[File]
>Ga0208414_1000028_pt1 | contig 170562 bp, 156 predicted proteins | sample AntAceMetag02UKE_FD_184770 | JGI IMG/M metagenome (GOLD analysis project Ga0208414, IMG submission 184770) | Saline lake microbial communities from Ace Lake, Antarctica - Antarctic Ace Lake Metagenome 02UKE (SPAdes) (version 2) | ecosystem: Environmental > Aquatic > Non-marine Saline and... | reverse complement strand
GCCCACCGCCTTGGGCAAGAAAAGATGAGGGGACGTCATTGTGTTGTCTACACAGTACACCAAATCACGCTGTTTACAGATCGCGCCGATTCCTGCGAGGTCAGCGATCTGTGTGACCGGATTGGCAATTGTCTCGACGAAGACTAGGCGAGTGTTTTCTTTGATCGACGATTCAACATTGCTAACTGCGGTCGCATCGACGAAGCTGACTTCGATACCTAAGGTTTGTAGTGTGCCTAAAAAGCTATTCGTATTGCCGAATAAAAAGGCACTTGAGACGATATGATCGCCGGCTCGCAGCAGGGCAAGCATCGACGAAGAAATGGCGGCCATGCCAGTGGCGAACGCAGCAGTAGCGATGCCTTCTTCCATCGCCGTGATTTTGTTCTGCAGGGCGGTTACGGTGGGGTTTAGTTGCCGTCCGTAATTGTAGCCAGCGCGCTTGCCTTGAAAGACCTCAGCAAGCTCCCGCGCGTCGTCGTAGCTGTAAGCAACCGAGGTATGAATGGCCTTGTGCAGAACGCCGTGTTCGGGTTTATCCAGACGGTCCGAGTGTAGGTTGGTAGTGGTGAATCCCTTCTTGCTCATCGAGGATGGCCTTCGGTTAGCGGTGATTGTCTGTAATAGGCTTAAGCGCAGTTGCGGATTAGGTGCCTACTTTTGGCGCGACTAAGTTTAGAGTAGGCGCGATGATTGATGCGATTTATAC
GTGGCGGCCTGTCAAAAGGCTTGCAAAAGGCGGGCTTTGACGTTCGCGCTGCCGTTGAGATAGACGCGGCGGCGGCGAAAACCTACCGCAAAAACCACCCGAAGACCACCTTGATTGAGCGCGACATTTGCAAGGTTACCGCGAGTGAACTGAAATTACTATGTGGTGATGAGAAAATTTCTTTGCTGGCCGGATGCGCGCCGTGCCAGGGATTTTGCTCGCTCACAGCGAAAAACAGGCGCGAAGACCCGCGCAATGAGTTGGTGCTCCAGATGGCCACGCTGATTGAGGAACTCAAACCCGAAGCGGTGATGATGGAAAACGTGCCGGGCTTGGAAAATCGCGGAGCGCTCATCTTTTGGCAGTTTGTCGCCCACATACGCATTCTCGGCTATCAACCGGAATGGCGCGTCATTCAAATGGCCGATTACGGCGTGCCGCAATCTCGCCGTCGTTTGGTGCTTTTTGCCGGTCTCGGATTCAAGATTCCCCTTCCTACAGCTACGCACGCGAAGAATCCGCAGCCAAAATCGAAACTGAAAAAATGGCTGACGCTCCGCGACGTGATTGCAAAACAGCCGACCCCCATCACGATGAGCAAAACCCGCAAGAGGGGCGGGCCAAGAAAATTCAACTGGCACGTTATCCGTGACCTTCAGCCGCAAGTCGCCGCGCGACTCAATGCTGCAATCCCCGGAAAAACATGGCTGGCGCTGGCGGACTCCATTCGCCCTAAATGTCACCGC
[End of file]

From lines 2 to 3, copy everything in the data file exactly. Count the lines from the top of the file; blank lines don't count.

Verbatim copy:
GCCCACCGCCTTGGGCAAGAAAAGATGAGGGGACGTCATTGTGTTGTCTACACAGTACACCAAATCACGCTGTTTACAGATCGCGCCGATTCCTGCGAGGTCAGCGATCTGTGTGACCGGATTGGCAATTGTCTCGACGAAGACTAGGCGAGTGTTTTCTTTGATCGACGATTCAACATTGCTAACTGCGGTCGCATCGACGAAGCTGACTTCGATACCTAAGGTTTGTAGTGTGCCTAAAAAGCTATTCGTATTGCCGAATAAAAAGGCACTTGAGACGATATGATCGCCGGCTCGCAGCAGGGCAAGCATCGACGAAGAAATGGCGGCCATGCCAGTGGCGAACGCAGCAGTAGCGATGCCTTCTTCCATCGCCGTGATTTTGTTCTGCAGGGCGGTTACGGTGGGGTTTAGTTGCCGTCCGTAATTGTAGCCAGCGCGCTTGCCTTGAAAGACCTCAGCAAGCTCCCGCGCGTCGTCGTAGCTGTAAGCAACCGAGGTATGAATGGCCTTGTGCAGAACGCCGTGTTCGGGTTTATCCAGACGGTCCGAGTGTAGGTTGGTAGTGGTGAATCCCTTCTTGCTCATCGAGGATGGCCTTCGGTTAGCGGTGATTGTCTGTAATAGGCTTAAGCGCAGTTGCGGATTAGGTGCCTACTTTTGGCGCGACTAAGTTTAGAGTAGGCGCGATGATTGATGCGATTTATAC
GTGGCGGCCTGTCAAAAGGCTTGCAAAAGGCGGGCTTTGACGTTCGCGCTGCCGTTGAGATAGACGCGGCGGCGGCGAAAACCTACCGCAAAAACCACCCGAAGACCACCTTGATTGAGCGCGACATTTGCAAGGTTACCGCGAGTGAACTGAAATTACTATGTGGTGATGAGAAAATTTCTTTGCTGGCCGGATGCGCGCCGTGCCAGGGATTTTGCTCGCTCACAGCGAAAAACAGGCGCGAAGACCCGCGCAATGAGTTGGTGCTCCAGATGGCCACGCTGATTGAGGAACTCAAACCCGAAGCGGTGATGATGGAAAACGTGCCGGGCTTGGAAAATCGCGGAGCGCTCATCTTTTGGCAGTTTGTCGCCCACATACGCATTCTCGGCTATCAACCGGAATGGCGCGTCATTCAAATGGCCGATTACGGCGTGCCGCAATCTCGCCGTCGTTTGGTGCTTTTTGCCGGTCTCGGATTCAAGATTCCCCTTCCTACAGCTACGCACGCGAAGAATCCGCAGCCAAAATCGAAACTGAAAAAATGGCTGACGCTCCGCGACGTGATTGCAAAACAGCCGACCCCCATCACGATGAGCAAAACCCGCAAGAGGGGCGGGCCAAGAAAATTCAACTGGCACGTTATCCGTGACCTTCAGCCGCAAGTCGCCGCGCGACTCAATGCTGCAATCCCCGGAAAAACATGGCTGGCGCTGGCGGACTCCATTCGCCCTAAATGTCACCGC